The prominence of Nietzsche’s philosophy lies in its attempt to provide a philological explanation of the origin of Greek tragedy, in which he identifies and upholds the irrational element in ancient Greek culture represented by Dionysus. As the Antichrist in the history of German philosophy, Nietzsche is no less critical of metaphysics, morality, and Christianity. According to Hösle’s judgment, Nietzsche’s genealogical account of the emergence of religion and morality contributes to the “the German adventure of crushing the Christian order of values and the creation of an alternative value system that dripped with the desire to kill” (158). Against any universalist democratic ethics, Nietzsche demands a higher culture of the noble and the strong. His doctrine of the superman and his theory of the will to power replace all theological or religious grounding of values and express his rejection of transcendence.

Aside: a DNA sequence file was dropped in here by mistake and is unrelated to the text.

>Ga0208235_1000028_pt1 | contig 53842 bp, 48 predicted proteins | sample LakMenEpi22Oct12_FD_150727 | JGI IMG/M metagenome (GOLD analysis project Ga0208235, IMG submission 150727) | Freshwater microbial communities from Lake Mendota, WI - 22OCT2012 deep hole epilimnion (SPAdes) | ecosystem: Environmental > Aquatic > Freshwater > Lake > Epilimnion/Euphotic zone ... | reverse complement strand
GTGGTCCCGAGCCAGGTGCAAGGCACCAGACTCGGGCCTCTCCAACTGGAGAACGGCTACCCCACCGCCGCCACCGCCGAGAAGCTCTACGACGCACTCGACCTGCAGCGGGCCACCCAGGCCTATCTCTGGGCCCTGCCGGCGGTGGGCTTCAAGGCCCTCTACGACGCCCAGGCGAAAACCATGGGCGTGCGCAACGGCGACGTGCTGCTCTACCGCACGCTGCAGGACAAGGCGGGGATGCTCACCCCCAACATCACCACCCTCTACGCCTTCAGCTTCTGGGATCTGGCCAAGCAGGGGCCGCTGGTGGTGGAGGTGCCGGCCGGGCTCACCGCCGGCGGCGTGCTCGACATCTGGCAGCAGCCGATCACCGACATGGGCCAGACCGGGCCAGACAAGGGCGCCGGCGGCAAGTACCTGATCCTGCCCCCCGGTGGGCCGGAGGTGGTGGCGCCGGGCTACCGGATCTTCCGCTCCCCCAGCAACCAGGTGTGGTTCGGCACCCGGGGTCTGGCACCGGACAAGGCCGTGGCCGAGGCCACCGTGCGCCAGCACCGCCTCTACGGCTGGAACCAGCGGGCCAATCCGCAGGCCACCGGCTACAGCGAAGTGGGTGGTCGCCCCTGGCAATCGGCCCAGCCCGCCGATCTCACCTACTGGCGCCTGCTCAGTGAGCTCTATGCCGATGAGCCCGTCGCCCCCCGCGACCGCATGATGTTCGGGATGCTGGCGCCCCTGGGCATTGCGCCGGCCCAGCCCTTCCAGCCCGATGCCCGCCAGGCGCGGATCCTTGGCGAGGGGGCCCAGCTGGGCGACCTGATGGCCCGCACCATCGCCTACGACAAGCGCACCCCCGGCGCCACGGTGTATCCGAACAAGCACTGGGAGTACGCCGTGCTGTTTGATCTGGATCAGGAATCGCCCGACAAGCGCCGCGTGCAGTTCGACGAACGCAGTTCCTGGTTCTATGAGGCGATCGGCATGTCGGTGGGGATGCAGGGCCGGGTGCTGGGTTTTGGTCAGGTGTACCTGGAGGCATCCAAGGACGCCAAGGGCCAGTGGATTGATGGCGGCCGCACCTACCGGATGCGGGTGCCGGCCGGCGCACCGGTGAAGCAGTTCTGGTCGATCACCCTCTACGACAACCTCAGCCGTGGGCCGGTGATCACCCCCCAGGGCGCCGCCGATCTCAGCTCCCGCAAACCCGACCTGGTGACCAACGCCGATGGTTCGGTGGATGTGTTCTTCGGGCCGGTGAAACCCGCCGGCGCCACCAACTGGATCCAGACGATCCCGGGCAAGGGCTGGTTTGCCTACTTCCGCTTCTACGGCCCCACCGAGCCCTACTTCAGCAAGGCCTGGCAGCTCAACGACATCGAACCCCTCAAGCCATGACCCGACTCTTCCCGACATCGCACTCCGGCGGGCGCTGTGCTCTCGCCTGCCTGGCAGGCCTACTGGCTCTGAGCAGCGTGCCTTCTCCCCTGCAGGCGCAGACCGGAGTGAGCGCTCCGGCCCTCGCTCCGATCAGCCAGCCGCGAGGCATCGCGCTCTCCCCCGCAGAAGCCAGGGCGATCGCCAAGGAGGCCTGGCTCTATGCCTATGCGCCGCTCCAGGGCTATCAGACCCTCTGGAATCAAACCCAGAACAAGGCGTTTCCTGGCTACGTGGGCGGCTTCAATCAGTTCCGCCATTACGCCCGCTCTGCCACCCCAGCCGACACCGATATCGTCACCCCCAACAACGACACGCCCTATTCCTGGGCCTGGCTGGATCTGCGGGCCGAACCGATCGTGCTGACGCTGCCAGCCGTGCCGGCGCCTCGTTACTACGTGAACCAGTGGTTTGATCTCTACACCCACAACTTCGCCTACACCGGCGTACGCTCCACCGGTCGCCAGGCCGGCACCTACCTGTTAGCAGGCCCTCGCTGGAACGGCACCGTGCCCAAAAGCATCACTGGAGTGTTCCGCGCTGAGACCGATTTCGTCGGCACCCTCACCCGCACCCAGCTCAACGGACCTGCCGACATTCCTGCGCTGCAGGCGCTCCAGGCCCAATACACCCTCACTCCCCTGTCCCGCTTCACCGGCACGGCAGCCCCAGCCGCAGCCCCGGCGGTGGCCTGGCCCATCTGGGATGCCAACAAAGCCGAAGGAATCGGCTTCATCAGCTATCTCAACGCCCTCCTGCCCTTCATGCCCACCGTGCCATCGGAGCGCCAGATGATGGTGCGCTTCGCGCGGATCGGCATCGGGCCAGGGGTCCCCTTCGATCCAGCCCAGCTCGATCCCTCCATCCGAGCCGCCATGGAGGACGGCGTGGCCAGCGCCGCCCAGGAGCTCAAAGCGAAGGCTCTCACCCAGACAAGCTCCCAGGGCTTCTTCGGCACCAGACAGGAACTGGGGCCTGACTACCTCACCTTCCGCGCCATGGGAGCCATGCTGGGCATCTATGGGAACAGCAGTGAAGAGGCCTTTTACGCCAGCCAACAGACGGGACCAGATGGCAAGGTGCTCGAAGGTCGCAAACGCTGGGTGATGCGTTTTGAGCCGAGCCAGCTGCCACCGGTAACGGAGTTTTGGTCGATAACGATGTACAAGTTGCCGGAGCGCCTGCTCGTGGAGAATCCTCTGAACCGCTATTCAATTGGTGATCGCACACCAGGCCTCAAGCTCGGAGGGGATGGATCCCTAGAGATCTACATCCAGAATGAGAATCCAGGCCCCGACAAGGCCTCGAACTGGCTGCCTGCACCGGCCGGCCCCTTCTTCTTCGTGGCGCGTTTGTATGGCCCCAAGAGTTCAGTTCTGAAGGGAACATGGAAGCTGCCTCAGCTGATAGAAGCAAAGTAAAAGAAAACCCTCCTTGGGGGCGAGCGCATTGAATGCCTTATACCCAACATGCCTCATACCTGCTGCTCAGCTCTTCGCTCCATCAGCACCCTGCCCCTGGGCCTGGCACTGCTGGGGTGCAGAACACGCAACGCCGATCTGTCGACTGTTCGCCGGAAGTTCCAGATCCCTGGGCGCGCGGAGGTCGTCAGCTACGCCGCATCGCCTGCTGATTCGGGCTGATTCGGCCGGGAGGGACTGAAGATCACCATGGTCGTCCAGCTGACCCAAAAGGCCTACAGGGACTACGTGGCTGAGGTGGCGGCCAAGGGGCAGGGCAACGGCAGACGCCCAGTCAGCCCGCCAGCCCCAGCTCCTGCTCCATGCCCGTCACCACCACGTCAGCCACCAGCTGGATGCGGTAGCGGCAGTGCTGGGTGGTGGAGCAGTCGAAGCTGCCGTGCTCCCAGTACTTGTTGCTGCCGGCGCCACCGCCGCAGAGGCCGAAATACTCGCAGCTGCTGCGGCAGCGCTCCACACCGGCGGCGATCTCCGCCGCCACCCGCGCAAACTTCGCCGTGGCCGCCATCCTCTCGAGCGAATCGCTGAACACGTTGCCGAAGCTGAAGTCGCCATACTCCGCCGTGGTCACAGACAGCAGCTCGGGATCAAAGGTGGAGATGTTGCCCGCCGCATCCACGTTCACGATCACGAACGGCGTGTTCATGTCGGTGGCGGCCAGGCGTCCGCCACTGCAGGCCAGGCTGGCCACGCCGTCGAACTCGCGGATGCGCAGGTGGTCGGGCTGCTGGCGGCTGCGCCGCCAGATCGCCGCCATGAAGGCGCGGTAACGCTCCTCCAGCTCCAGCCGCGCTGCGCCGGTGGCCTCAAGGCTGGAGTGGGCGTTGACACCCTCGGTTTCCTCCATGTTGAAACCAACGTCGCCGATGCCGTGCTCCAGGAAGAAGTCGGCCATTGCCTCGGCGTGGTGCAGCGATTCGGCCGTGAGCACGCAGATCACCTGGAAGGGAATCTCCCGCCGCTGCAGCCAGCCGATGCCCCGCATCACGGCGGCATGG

Contrary to Nietzsche’s expressive language, Frege’s concept script was a precision instrument that achieved not only absolute clarity in inference, but it also brought about a logical revolution by attempting to ground arithmetic in logic. Although Frege’s new logic is incomplete and he was forced by Russell’s paradox to abandon his logicistic program, the new logic, compared to the traditional logic, was a much better candidate for providing a foundation for the new science and for accommodating its results and methods. This led to the very fruitful contributions to philosophy of mathematics and philosophy of physics made by the Viennese and Berlin Circles of logical positivism. Characteristic of this movement is its deflationary or anti-realist approach to metaphysical as well as moral statements, such that it recognizes no synthetic a priori judgments. The most prominent figure from this tradition is Wittgenstein, who once claimed that the limits of one’s language mean the limits of one’s world. The logical and mathematical structures underlying our languages reflect the structures of the world. The late Wittgenstein moved away from his early position, but the boundary of philosophy remained for him to be that of our language. His reflections on rule-following led him to conclude that meaning consists in the concrete use of language and not in any inner image, hence also his rejection of the possibility of private language and his reluctance to recognize any individualistic transcendental grounds of language.